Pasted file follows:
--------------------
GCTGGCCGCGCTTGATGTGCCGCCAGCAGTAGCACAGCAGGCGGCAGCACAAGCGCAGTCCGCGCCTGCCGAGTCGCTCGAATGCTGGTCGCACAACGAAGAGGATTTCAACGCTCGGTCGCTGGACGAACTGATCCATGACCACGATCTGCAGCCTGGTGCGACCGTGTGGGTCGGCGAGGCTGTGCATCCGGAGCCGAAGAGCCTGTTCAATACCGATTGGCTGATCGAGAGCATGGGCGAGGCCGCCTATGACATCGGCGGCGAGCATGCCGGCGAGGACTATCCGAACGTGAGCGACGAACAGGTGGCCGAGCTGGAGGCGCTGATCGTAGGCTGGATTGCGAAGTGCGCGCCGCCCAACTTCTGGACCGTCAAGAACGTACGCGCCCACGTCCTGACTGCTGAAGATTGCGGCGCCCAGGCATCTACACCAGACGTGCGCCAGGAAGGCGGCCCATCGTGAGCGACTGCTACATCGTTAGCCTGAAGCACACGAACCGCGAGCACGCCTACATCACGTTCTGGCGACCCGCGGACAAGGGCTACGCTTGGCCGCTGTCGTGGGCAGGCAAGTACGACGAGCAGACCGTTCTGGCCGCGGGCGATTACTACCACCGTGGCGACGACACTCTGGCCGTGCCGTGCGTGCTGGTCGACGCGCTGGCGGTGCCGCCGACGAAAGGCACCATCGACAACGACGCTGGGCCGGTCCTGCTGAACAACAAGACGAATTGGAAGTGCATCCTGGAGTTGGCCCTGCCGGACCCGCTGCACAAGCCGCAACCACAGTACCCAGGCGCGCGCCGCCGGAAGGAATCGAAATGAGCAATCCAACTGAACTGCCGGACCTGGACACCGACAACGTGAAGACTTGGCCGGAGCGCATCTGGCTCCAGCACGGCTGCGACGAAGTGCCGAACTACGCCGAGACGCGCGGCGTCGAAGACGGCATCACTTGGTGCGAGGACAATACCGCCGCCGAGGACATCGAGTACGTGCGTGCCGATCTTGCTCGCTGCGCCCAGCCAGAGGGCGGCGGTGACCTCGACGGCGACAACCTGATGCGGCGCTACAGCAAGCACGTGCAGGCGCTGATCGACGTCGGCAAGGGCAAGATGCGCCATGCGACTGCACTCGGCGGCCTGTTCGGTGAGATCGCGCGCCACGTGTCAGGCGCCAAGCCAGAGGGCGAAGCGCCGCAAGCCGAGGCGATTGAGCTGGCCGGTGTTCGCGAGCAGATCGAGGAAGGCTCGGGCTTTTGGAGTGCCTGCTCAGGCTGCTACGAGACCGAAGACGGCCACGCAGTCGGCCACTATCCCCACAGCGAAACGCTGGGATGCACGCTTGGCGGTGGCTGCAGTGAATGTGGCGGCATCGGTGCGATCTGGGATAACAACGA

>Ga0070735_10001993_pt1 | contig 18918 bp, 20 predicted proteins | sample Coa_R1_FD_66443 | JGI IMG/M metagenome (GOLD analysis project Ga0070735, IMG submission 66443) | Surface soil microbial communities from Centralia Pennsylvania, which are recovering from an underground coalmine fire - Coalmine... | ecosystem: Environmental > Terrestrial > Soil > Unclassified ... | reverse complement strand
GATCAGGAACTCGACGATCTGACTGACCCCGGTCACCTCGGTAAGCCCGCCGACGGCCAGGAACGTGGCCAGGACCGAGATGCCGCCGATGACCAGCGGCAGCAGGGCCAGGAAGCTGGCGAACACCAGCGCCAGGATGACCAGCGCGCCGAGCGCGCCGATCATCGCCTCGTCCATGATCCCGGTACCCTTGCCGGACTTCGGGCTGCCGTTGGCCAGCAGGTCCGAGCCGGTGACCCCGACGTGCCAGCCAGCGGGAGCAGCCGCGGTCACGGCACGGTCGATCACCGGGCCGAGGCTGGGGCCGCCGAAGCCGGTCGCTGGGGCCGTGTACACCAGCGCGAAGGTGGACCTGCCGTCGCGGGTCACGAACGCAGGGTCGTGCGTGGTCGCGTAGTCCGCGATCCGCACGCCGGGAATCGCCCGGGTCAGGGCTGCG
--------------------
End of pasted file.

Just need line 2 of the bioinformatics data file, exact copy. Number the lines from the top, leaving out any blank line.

>Ga0070735_10001993_pt1 | contig 18918 bp, 20 predicted proteins | sample Coa_R1_FD_66443 | JGI IMG/M metagenome (GOLD analysis project Ga0070735, IMG submission 66443) | Surface soil microbial communities from Centralia Pennsylvania, which are recovering from an underground coalmine fire - Coalmine... | ecosystem: Environmental > Terrestrial > Soil > Unclassified ... | reverse complement strand